Put a large pot of water on the stove to boil. In a large bowl, mix the pressed ricotta, egg, olive oil, Parmesan, chives, lemon zest, salt, and pepper thoroughly. Add the flour and gently stir it in, being careful not to overmix. Let the dough rest for ten minutes. Lightly sprinkle flour on your work surface. Grab a baseball-size piece of dough, and roll it out with your hands into a one-inch-thick log. Cut the roll into bite-size pieces, around three-fourths of an inch wide, and set them aside on a lightly floured baking pan. 

Place your gnocchi in the boiling water in several batches. They will swirl around and sink. Once they float back to the top, scoop them out with a slotted spoon, and place them in a bowl of ice water for two minutes. Strain all the gnocchi, and place them on a baking tray lined with a paper towel. Then fry the gnocchi in vegetable oil in a nonstick frying pan until golden brown on each side. Lightly season with salt and pepper, and pair with your favorite sauce. Butter browned over medium-low heat with sage leaves is a great, simple option.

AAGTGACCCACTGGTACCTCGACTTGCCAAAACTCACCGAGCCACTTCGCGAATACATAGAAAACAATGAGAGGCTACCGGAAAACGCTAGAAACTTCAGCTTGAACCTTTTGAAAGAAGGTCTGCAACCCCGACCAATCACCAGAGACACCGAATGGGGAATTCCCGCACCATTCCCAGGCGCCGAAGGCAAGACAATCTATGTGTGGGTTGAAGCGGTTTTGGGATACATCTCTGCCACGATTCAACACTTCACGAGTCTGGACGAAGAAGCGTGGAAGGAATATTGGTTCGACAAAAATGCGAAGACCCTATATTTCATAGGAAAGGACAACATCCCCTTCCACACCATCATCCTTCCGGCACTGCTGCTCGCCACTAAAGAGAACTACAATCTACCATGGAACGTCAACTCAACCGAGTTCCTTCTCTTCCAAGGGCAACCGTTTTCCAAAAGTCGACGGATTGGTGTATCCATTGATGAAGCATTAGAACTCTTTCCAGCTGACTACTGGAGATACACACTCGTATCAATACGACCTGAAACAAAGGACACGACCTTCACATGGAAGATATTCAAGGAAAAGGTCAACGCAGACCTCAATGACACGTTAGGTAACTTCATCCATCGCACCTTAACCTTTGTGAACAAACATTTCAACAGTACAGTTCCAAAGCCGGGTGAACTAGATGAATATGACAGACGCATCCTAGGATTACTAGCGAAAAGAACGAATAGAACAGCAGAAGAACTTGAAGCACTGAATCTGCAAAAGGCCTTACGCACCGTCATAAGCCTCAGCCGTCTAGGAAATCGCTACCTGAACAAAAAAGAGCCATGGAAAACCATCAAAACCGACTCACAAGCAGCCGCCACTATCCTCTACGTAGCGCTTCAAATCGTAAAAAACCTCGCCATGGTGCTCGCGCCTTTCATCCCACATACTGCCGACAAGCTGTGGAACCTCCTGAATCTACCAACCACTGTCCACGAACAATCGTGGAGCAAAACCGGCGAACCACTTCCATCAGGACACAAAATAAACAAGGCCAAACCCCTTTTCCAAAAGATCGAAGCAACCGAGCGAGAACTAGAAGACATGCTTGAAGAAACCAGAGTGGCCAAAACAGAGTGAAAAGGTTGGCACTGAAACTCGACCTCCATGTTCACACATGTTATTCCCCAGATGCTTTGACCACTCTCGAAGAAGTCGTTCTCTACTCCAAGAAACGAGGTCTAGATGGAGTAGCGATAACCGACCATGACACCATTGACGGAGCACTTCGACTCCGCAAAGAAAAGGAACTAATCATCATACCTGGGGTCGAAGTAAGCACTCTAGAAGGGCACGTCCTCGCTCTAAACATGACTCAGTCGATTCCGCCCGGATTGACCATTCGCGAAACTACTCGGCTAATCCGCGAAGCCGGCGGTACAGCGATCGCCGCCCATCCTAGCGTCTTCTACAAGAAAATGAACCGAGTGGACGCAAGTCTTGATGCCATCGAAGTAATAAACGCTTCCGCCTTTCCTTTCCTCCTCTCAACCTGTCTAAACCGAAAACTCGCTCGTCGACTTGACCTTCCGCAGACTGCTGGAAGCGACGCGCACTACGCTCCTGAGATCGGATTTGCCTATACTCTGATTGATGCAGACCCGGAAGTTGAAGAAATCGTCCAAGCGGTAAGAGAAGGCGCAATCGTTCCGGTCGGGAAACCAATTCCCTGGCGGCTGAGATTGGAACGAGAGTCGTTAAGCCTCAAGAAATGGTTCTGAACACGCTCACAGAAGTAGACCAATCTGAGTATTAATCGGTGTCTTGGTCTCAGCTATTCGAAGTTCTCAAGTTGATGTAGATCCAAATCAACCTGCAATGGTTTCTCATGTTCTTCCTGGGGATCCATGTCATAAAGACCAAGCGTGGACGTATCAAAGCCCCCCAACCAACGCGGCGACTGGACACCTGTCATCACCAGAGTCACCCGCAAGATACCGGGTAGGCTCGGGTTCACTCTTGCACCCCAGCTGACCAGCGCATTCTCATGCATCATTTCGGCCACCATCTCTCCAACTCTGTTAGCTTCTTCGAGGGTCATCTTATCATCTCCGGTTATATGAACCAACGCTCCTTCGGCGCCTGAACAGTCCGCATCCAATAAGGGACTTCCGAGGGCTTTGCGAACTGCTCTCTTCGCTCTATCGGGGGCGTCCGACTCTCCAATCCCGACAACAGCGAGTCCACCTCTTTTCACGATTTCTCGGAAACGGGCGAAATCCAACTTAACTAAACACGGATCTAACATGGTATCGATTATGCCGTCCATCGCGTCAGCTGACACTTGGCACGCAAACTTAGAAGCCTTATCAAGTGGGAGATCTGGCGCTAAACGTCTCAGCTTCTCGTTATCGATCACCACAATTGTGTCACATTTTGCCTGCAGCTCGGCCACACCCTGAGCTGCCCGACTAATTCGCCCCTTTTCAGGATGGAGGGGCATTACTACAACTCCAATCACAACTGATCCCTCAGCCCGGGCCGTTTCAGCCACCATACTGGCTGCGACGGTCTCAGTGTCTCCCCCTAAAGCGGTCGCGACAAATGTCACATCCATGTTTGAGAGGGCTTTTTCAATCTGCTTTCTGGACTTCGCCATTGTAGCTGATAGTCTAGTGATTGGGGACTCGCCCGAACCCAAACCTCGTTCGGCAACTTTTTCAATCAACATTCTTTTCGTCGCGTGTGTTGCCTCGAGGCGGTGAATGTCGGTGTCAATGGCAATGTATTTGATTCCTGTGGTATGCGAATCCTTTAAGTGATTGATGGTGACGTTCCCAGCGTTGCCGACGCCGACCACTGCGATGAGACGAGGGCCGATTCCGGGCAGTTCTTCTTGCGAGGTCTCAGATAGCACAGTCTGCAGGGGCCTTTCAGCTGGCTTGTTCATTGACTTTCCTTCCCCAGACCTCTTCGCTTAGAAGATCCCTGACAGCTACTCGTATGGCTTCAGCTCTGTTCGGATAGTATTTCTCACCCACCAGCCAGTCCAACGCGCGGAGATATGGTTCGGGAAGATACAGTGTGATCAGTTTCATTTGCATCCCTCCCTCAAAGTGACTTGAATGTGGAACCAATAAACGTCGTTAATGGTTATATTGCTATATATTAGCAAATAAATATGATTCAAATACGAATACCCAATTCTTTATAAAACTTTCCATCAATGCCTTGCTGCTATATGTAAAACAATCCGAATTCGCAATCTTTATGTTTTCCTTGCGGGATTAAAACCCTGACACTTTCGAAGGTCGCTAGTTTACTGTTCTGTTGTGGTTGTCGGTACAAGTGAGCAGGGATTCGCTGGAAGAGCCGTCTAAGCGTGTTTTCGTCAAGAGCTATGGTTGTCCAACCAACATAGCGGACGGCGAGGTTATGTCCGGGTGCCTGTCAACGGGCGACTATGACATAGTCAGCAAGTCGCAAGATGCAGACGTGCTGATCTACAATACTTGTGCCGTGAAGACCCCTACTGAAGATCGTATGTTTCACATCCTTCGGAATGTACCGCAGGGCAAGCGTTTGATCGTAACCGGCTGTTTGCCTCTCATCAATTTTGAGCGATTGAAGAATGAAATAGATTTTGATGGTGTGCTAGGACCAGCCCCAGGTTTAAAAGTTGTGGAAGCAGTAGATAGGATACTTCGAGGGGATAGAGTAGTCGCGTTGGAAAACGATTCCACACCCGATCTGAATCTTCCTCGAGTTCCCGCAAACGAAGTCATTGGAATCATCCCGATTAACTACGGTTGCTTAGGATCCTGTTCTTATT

Puff Pastry Apple Cinnamon Rolls

“These buns have become a staple at the lodge,” Heidi says. “I created them as a total experiment one day when I was out of yeast and flour. They are a great alternative to your traditional yeasted cinnamon buns and take half the time. What I often do is make them the night before, cover them, and keep them in the fridge overnight. Then when I’m up at the crack of dawn to start the day’s prep, I just turn on the oven and toss them in.”

Ingredients:

  • 1 box puff pastry
  • ½ cup salted butter
  • ¾ cup light brown sugar
  • 1 tablespoon cinnamon
  • 1 teaspoon nutmeg